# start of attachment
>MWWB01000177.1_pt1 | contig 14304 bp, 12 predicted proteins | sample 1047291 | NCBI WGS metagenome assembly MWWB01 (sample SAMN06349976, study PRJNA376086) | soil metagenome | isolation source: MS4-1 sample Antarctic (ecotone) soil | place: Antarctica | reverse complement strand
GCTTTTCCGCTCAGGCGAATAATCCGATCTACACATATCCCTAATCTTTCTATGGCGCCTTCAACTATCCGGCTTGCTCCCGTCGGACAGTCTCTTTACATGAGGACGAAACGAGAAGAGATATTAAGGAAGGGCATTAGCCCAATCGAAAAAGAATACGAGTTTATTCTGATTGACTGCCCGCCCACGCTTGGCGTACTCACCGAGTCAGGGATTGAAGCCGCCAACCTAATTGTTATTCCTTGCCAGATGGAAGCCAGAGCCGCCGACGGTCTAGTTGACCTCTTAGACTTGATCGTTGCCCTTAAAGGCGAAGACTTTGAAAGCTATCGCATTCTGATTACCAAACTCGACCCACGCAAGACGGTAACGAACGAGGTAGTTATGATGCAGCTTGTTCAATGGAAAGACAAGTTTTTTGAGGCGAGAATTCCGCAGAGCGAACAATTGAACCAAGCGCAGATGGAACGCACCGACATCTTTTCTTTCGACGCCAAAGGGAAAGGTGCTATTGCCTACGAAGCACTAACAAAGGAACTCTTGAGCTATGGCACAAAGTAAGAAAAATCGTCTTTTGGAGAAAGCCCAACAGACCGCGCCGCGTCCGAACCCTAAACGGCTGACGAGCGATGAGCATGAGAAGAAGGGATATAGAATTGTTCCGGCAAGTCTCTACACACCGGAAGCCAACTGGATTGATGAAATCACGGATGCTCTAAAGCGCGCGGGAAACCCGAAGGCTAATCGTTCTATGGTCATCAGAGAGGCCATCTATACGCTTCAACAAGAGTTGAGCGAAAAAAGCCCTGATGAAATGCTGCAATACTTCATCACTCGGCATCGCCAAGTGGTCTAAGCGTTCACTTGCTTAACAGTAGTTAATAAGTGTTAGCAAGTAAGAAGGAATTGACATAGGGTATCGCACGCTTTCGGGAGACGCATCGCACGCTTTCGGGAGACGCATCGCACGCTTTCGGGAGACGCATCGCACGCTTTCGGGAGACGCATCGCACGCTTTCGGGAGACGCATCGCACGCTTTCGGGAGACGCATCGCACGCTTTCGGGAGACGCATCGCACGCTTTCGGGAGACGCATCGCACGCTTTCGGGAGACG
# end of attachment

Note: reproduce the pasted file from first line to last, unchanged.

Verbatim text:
>MWWB01000177.1_pt1 | contig 14304 bp, 12 predicted proteins | sample 1047291 | NCBI WGS metagenome assembly MWWB01 (sample SAMN06349976, study PRJNA376086) | soil metagenome | isolation source: MS4-1 sample Antarctic (ecotone) soil | place: Antarctica | reverse complement strand
GCTTTTCCGCTCAGGCGAATAATCCGATCTACACATATCCCTAATCTTTCTATGGCGCCTTCAACTATCCGGCTTGCTCCCGTCGGACAGTCTCTTTACATGAGGACGAAACGAGAAGAGATATTAAGGAAGGGCATTAGCCCAATCGAAAAAGAATACGAGTTTATTCTGATTGACTGCCCGCCCACGCTTGGCGTACTCACCGAGTCAGGGATTGAAGCCGCCAACCTAATTGTTATTCCTTGCCAGATGGAAGCCAGAGCCGCCGACGGTCTAGTTGACCTCTTAGACTTGATCGTTGCCCTTAAAGGCGAAGACTTTGAAAGCTATCGCATTCTGATTACCAAACTCGACCCACGCAAGACGGTAACGAACGAGGTAGTTATGATGCAGCTTGTTCAATGGAAAGACAAGTTTTTTGAGGCGAGAATTCCGCAGAGCGAACAATTGAACCAAGCGCAGATGGAACGCACCGACATCTTTTCTTTCGACGCCAAAGGGAAAGGTGCTATTGCCTACGAAGCACTAACAAAGGAACTCTTGAGCTATGGCACAAAGTAAGAAAAATCGTCTTTTGGAGAAAGCCCAACAGACCGCGCCGCGTCCGAACCCTAAACGGCTGACGAGCGATGAGCATGAGAAGAAGGGATATAGAATTGTTCCGGCAAGTCTCTACACACCGGAAGCCAACTGGATTGATGAAATCACGGATGCTCTAAAGCGCGCGGGAAACCCGAAGGCTAATCGTTCTATGGTCATCAGAGAGGCCATCTATACGCTTCAACAAGAGTTGAGCGAAAAAAGCCCTGATGAAATGCTGCAATACTTCATCACTCGGCATCGCCAAGTGGTCTAAGCGTTCACTTGCTTAACAGTAGTTAATAAGTGTTAGCAAGTAAGAAGGAATTGACATAGGGTATCGCACGCTTTCGGGAGACGCATCGCACGCTTTCGGGAGACGCATCGCACGCTTTCGGGAGACGCATCGCACGCTTTCGGGAGACGCATCGCACGCTTTCGGGAGACGCATCGCACGCTTTCGGGAGACGCATCGCACGCTTTCGGGAGACGCATCGCACGCTTTCGGGAGACGCATCGCACGCTTTCGGGAGACG